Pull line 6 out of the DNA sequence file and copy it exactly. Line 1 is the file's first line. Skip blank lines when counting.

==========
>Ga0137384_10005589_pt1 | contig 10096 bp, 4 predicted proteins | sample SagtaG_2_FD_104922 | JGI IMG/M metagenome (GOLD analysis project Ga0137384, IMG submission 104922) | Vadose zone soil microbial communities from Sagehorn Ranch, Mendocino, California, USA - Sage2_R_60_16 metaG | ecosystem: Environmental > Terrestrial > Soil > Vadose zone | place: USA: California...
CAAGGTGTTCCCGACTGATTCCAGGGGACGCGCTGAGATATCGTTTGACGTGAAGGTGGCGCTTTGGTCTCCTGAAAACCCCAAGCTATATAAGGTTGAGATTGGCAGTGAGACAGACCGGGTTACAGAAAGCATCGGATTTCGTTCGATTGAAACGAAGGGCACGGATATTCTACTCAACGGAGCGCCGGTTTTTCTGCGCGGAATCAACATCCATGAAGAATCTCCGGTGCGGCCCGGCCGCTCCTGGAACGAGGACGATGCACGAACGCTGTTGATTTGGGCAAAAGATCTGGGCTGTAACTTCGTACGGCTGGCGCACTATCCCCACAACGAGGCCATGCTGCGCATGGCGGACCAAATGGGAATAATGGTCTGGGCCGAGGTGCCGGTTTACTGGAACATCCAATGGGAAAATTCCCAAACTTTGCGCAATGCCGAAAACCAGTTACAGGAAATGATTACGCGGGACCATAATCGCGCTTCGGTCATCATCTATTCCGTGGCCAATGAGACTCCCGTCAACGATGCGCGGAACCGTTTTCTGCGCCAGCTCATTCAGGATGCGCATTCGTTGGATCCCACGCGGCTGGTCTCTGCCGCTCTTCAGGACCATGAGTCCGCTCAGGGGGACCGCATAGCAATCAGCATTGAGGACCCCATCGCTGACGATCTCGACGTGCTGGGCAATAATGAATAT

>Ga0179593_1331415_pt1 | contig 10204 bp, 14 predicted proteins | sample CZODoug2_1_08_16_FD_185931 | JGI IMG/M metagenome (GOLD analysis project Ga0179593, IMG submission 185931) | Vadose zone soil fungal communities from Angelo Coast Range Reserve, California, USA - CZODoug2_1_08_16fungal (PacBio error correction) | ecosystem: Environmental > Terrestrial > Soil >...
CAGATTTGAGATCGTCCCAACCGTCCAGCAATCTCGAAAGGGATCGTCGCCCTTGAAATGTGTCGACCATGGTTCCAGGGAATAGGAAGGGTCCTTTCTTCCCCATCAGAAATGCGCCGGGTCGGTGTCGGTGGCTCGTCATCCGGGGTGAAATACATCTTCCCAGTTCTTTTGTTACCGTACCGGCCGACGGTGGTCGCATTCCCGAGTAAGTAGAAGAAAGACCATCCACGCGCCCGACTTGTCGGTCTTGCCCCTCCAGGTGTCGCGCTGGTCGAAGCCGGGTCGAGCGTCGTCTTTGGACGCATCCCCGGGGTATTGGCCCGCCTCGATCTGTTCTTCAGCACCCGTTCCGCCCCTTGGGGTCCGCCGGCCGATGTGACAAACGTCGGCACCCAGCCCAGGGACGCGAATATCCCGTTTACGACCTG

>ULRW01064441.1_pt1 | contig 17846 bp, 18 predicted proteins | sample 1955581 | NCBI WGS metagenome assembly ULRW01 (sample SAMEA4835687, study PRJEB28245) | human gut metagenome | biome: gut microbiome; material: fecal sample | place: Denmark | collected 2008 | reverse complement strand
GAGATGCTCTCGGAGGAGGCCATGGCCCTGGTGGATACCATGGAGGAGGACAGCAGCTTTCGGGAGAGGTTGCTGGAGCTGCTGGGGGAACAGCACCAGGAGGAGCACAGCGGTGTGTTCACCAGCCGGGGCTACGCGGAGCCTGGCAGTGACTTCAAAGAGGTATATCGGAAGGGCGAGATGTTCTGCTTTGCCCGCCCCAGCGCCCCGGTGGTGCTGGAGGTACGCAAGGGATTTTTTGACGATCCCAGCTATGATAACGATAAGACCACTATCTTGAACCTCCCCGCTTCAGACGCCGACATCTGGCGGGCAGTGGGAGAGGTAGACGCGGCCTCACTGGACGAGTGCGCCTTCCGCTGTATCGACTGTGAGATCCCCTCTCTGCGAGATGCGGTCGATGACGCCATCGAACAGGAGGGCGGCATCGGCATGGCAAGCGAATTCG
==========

GAGATGCTCTCGGAGGAGGCCATGGCCCTGGTGGATACCATGGAGGAGGACAGCAGCTTTCGGGAGAGGTTGCTGGAGCTGCTGGGGGAACAGCACCAGGAGGAGCACAGCGGTGTGTTCACCAGCCGGGGCTACGCGGAGCCTGGCAGTGACTTCAAAGAGGTATATCGGAAGGGCGAGATGTTCTGCTTTGCCCGCCCCAGCGCCCCGGTGGTGCTGGAGGTACGCAAGGGATTTTTTGACGATCCCAGCTATGATAACGATAAGACCACTATCTTGAACCTCCCCGCTTCAGACGCCGACATCTGGCGGGCAGTGGGAGAGGTAGACGCGGCCTCACTGGACGAGTGCGCCTTCCGCTGTATCGACTGTGAGATCCCCTCTCTGCGAGATGCGGTCGATGACGCCATCGAACAGGAGGGCGGCATCGGCATGGCAAGCGAATTCG